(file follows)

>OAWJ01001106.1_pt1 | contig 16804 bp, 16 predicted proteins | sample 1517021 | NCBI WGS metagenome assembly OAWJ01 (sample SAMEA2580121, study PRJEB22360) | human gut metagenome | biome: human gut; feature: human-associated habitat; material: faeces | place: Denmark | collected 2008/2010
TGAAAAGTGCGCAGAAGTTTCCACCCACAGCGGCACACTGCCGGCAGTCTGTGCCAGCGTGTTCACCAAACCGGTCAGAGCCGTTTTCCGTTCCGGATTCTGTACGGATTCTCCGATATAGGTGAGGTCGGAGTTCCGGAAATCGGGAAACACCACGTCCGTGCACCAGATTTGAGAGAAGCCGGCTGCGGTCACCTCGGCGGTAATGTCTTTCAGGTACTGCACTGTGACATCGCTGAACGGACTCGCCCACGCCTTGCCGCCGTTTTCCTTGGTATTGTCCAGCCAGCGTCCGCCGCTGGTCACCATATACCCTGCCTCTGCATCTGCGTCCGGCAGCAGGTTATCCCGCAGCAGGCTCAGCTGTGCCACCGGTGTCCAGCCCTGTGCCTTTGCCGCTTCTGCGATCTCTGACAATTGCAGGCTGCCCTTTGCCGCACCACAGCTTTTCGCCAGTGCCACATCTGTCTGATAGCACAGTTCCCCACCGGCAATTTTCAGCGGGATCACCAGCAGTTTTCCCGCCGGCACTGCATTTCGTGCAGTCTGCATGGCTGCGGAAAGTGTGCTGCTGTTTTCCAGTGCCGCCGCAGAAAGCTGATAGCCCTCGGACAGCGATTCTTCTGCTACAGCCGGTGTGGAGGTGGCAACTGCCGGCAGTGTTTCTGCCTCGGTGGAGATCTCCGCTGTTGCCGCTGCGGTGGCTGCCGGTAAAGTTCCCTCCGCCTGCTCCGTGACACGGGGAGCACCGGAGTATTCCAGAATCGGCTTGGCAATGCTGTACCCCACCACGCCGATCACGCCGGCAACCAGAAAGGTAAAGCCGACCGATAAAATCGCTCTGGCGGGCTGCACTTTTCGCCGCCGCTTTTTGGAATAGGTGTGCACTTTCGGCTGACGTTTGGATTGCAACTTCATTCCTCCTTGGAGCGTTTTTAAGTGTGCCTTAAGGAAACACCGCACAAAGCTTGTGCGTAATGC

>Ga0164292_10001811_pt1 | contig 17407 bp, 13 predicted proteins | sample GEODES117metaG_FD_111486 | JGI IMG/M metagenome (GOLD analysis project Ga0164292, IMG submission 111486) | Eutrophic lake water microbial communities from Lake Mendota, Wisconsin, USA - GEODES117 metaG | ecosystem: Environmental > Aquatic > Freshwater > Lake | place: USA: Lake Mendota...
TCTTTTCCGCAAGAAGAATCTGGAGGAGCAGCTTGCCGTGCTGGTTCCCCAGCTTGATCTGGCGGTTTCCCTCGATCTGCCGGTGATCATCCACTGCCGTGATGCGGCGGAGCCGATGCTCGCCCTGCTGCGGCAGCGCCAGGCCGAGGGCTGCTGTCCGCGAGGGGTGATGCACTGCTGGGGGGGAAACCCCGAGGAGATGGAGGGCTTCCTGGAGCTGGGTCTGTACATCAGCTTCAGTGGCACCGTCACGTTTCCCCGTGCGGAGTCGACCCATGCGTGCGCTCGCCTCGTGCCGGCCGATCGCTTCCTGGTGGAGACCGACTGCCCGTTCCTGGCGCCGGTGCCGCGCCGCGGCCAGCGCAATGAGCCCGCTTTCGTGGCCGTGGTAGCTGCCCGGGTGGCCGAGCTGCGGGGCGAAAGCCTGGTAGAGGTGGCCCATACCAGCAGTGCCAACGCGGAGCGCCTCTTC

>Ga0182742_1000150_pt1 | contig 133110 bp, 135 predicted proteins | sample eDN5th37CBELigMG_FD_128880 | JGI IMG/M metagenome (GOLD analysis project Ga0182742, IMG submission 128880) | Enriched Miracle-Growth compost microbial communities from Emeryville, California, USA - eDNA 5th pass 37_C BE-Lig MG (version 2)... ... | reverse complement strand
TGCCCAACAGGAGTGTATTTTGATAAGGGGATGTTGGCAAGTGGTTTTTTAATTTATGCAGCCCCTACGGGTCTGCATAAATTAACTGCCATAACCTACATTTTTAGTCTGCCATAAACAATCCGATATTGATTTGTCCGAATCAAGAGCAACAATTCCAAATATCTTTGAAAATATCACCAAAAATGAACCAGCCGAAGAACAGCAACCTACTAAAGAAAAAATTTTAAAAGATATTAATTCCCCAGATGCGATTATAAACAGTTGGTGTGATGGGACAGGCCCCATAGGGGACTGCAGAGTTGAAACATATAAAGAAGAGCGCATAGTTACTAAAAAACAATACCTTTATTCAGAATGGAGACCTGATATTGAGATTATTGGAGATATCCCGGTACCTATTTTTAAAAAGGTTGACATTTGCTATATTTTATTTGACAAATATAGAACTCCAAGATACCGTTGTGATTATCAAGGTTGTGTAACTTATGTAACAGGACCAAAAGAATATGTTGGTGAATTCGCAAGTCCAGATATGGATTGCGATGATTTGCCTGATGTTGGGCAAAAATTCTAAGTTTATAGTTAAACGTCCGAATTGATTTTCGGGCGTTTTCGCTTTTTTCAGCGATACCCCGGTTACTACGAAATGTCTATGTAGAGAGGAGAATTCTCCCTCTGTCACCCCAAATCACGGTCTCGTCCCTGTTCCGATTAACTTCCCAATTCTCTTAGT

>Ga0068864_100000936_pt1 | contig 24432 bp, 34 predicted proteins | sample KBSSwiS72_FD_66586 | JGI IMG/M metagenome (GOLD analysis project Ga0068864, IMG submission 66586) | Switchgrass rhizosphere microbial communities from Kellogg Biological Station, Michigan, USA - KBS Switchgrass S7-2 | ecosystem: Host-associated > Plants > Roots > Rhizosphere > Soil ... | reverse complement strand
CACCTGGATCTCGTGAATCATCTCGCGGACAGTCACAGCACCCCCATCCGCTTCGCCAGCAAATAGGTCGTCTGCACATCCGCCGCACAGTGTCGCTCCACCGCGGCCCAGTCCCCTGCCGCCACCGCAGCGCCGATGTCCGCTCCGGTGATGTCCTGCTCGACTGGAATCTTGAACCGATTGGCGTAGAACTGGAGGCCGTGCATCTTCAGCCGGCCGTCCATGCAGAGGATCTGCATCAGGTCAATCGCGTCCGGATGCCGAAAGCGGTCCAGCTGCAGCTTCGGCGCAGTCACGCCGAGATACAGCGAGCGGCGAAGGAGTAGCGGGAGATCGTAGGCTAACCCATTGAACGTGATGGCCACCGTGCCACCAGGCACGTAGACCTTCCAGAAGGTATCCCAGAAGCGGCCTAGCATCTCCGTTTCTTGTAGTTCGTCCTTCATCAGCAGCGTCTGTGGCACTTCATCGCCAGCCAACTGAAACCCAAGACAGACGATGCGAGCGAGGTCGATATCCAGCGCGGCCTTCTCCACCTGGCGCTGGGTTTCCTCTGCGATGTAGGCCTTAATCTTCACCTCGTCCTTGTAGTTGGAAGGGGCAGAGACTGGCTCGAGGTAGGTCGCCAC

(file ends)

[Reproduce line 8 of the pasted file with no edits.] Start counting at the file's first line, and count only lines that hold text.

CACCTGGATCTCGTGAATCATCTCGCGGACAGTCACAGCACCCCCATCCGCTTCGCCAGCAAATAGGTCGTCTGCACATCCGCCGCACAGTGTCGCTCCACCGCGGCCCAGTCCCCTGCCGCCACCGCAGCGCCGATGTCCGCTCCGGTGATGTCCTGCTCGACTGGAATCTTGAACCGATTGGCGTAGAACTGGAGGCCGTGCATCTTCAGCCGGCCGTCCATGCAGAGGATCTGCATCAGGTCAATCGCGTCCGGATGCCGAAAGCGGTCCAGCTGCAGCTTCGGCGCAGTCACGCCGAGATACAGCGAGCGGCGAAGGAGTAGCGGGAGATCGTAGGCTAACCCATTGAACGTGATGGCCACCGTGCCACCAGGCACGTAGACCTTCCAGAAGGTATCCCAGAAGCGGCCTAGCATCTCCGTTTCTTGTAGTTCGTCCTTCATCAGCAGCGTCTGTGGCACTTCATCGCCAGCCAACTGAAACCCAAGACAGACGATGCGAGCGAGGTCGATATCCAGCGCGGCCTTCTCCACCTGGCGCTGGGTTTCCTCTGCGATGTAGGCCTTAATCTTCACCTCGTCCTTGTAGTTGGAAGGGGCAGAGACTGGCTCGAGGTAGGTCGCCAC